• BEST IN STATE—Senior Courtney Schoen Lewis was named Best PR Student in Utah. Story

The Architects embody punk-rock spirit with gusto

April 17th, 2011 Posted in Arts and Life

By Max Parker Dahl

SALT LAKE CITY — The Architects are a grounded group of polished men and musicians; savoir-faire in matters of business, music, touring, and family matters. Naturally– members Brandon, Adam, and Zach are brothers. With guitarist Keenan Nichols, the Architects have toured with Warped Tour, Valiant Thor, Flogging Molly, and are currently skirting around the country with My Chemical Romance and Neon Trees. In short, they are the greatest band you haven’t heard yet … where have you been?

“It’s all we’ve ever done since we were kids,” said bassist Zach Phillips. “We’ve been playing together for 15 years? Eighteen years? It doesn’t matter after a certain point.”

It is futile to categorize bands in narrow genres, and The Architects have outlasted the death of so many, it would seem silly to lump them with bands that will disappear and take their genre with them.

The boys embody the punk-rock spirit. Their gusto is evident in every aspect of their musicianship. Fiercely independent and disenfranchised by the lure of fame, they self-produce their music, promote and book their own shows.

“It’s mostly word of mouth, the old fashioned way,” Brandon said. “We don’t have any handlers or managers to book shows for us. It’s not like we have some moral compunction about a record label paying a bunch of money putting us out on a specific tour. We end up playing a bunch of shows, and a promoter will pick us up, they end up giving us more dates down the road.”

The Phillips brothers and Nichols understand the nuances of being in a band; together in a van, for months and months of touring, obnoxious habits that must be dealt with, problems that arise.

“We are in a rhythm, if anything upsets that rhythm I don’t know what would happen,” said Zach. “It’s all I know, its life. I have done a few gigs with other bands, and its cool, but there is something way cooler playing with your brothers.”

“We have been writing music together for so long we fight like brothers we get along like brothers,” said Brandon. “If our next tour, if we were in a bus with a full crew, didn’t have to think about economizing our energy, I swear we would fight a lot more.”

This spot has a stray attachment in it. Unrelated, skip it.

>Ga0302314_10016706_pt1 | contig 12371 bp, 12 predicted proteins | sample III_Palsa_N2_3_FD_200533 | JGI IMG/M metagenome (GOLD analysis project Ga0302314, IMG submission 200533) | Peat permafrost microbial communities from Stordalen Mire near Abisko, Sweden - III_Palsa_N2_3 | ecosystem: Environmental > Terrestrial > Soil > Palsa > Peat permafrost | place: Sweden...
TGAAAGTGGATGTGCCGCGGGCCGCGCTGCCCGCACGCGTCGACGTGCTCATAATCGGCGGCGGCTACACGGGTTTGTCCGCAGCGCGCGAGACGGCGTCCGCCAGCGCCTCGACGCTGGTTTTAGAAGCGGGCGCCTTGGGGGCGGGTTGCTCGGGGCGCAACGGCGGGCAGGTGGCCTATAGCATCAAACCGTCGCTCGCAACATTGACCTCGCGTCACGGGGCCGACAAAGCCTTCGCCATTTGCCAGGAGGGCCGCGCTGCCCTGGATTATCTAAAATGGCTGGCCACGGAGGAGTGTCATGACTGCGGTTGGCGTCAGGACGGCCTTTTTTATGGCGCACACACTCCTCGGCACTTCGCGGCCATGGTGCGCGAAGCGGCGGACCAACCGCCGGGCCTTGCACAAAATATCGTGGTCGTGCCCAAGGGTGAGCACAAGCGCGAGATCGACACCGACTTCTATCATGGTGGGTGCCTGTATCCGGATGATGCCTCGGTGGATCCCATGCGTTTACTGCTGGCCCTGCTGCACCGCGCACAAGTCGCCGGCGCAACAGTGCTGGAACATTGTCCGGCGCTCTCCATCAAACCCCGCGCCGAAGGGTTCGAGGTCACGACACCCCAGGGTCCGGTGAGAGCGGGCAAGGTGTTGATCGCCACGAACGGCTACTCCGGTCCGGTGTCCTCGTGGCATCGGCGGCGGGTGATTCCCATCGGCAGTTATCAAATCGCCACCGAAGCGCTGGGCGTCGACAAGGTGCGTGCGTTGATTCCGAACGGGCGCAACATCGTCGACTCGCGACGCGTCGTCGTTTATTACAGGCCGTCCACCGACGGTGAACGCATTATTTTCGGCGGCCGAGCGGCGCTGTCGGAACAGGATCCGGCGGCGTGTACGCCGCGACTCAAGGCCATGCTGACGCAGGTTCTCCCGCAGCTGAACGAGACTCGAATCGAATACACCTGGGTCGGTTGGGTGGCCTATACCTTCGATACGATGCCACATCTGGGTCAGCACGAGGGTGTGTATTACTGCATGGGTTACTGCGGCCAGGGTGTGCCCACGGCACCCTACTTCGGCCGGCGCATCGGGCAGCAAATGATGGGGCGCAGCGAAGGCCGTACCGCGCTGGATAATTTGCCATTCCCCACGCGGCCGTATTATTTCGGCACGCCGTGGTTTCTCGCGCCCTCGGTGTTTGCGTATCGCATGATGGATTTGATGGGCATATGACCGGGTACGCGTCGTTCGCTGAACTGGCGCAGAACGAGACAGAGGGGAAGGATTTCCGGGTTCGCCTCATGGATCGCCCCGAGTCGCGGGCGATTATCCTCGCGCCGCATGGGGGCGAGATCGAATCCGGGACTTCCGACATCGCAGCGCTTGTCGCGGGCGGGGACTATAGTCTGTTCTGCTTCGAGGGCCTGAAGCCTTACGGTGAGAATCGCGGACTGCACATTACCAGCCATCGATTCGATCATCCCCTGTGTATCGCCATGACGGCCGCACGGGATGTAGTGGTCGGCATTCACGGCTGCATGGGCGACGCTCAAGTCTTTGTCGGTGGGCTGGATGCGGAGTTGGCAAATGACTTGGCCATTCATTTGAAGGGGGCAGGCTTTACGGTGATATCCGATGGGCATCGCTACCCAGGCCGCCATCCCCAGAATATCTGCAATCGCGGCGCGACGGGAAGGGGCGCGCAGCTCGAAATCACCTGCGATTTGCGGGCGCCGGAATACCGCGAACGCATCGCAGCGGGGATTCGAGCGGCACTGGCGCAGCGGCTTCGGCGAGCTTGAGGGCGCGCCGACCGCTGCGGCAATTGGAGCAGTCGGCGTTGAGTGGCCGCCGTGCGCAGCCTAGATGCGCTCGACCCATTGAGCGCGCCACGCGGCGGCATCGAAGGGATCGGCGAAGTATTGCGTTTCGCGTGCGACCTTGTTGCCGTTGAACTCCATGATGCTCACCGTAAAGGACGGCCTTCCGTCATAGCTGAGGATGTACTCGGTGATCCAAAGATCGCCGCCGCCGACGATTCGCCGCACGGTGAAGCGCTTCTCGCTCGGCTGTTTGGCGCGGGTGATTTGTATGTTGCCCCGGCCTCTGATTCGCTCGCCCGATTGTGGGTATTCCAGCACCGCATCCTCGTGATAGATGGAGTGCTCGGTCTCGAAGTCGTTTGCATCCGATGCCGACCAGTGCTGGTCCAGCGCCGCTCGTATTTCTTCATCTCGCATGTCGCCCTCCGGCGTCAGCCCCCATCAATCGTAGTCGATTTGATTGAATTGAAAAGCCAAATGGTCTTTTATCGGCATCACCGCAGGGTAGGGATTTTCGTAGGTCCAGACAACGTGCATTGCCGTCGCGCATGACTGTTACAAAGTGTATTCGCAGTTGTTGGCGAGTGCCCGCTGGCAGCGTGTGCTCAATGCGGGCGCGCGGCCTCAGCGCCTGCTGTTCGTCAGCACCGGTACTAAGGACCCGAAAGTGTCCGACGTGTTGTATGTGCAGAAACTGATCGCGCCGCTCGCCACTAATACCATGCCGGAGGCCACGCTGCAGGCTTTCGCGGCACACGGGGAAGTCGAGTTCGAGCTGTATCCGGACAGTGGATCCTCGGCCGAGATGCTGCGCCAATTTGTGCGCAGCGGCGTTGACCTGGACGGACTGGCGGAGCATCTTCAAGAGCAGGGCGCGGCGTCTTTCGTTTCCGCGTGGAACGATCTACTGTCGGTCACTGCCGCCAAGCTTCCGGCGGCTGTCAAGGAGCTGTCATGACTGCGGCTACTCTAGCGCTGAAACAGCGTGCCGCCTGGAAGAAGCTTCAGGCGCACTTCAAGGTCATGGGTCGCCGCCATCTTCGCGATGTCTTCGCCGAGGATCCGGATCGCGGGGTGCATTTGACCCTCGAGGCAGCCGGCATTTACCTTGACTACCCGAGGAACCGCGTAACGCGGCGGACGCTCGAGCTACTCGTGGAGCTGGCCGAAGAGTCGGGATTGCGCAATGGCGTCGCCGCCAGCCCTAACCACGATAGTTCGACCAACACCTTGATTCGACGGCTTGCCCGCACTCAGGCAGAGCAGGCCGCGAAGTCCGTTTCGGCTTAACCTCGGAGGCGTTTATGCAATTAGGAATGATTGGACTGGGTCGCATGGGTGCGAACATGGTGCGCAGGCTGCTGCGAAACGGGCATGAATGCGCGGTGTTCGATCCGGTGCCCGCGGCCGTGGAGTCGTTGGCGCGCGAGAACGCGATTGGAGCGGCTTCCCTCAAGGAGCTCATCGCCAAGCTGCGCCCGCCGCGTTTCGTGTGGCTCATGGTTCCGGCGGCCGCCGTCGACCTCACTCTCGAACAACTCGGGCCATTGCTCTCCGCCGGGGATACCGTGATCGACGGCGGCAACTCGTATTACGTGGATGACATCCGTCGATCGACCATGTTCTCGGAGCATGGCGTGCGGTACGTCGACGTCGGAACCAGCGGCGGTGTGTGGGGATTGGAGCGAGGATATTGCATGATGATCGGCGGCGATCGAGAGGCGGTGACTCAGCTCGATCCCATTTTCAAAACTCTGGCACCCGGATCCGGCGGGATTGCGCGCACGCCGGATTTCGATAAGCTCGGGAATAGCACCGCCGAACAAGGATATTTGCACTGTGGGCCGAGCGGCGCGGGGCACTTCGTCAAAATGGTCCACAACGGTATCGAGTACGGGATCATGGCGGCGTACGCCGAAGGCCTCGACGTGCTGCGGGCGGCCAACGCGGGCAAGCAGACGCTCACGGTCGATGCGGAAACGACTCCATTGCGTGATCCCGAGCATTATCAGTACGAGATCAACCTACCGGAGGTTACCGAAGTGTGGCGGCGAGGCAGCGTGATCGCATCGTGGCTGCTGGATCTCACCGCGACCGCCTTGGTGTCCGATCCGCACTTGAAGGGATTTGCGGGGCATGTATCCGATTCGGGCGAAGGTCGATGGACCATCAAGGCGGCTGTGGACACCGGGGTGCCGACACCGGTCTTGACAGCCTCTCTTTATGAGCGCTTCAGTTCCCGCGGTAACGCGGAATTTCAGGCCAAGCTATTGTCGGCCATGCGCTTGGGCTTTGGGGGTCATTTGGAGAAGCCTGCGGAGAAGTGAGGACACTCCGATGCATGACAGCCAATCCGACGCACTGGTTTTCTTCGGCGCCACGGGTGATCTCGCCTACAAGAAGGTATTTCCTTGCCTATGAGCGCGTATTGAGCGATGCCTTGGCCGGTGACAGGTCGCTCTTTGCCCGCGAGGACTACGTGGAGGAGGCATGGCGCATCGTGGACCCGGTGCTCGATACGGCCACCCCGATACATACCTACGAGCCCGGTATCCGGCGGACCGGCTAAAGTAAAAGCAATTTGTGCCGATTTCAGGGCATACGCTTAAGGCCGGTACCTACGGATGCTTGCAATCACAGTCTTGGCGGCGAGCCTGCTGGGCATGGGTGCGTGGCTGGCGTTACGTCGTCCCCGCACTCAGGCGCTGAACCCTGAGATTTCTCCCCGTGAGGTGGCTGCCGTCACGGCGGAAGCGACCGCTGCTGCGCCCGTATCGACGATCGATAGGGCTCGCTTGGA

The four are able to complete each other’s sentences off stage and build off each other’s energy on stage. It seems they intuitively know each other’s next move.

“There is a language and a chemistry,” said Zach. “For example, the language of music as a classical musician would know it, compared to the language of music when you grow up playing rock and roll music with your brothers. If you are outside of the fold, it doesn’t make sense the way we talk about how we do what we do.”

The Architects have released four albums, and play a healthy mix from older albums, as well as their most recent release The Hard Way. The songwriting is relevant and refreshingly devoid of formulaic production garbage. The riffs are original are catchy, bouncing around your brain for days. You being to ask, ‘Why HAVEN’T I heard this before?’

Brandon’s voice is full and at time straining like Foo Fighter’s frontman Dave Grohl with Joey Ramone echoes. The songs are anthemic and mix rock solos and punk style. The Hard Way begins with “Year of the Rat” and builds with excellent, original tracks. Notable standouts “Death Rides a Horse” is a rollicking cowboy of a ballad with a hook-riff to draw you in, “Bastards at the Gate” at the front-end of the album seems inextricably connected to “Big Iron Gate” and the struggle against various gatekeepers (speculate away). Other songs to investigate “Pills” “Don’t Call it a Ghetto” from previous albums.

Influences for the Architects were diverse but surprisingly consistent, “whatever Brandon had in the tape deck is what we were listening to,” Adam said.

Their work ethic of bootstrapping from writing to recording to touring is what drives the men of The Architects.

“The first 6 years we would punish ourselves,” said Zach. “I would drive 19 straight hours, play a show and get back in the van and drive another 8 hours. We weren’t didn’t even think about it, like ‘maybe we should rotate drivers more often’”.

“Now there is a two tank rule, once you burn through two tanks, you should stop driving,” said Nichols. “If you get close to your third fill up, you’re way overdue –but that’s still like 7 or 8 hours or every 6-800 miles.”

Experienced bands are always prodded for inspiring advice to pass on. The advice that came overwhelmingly and in unison was “Stay in school, say no to drugs.” The sage council from the lead vocalist Brandon is some of the more premier advice to consider.

“We were playing a club show three or four years ago to nobody in New Jersey,” he said. “Frank from MCR and our friends the Bouncing Souls were there. That’s why we’re here today. That’s it. You never ever phone it in; the night you phone it in is the night it counts.”

He also asks bands to maintain a proper perspective and enjoy the little moments (like being able to drop a line in the water fishing during a tour). Don’t become obsessed about merchandising or equipment. Be smart about getting into a record label deal and crunch some figures on how much it will actually benefit you.

“There is no magic piece of advice, there is no golden bb. If you want to do this, then do it. And over time, your life will reveal itself to you. Whether or not you are going to do it, never stop writing songs; write songs and play them for people. Don’t get distracted, keep your eyes on the prize; songs and people. Songs, people, songs, people –that’s all there is. You juggle those two balls, because those are the only balls you get. Do that, and If you end up loving it, you’ll know it. Otherwise…see you back on campus.”


Tags: , ,

Sorry, comments for this entry are closed at this time.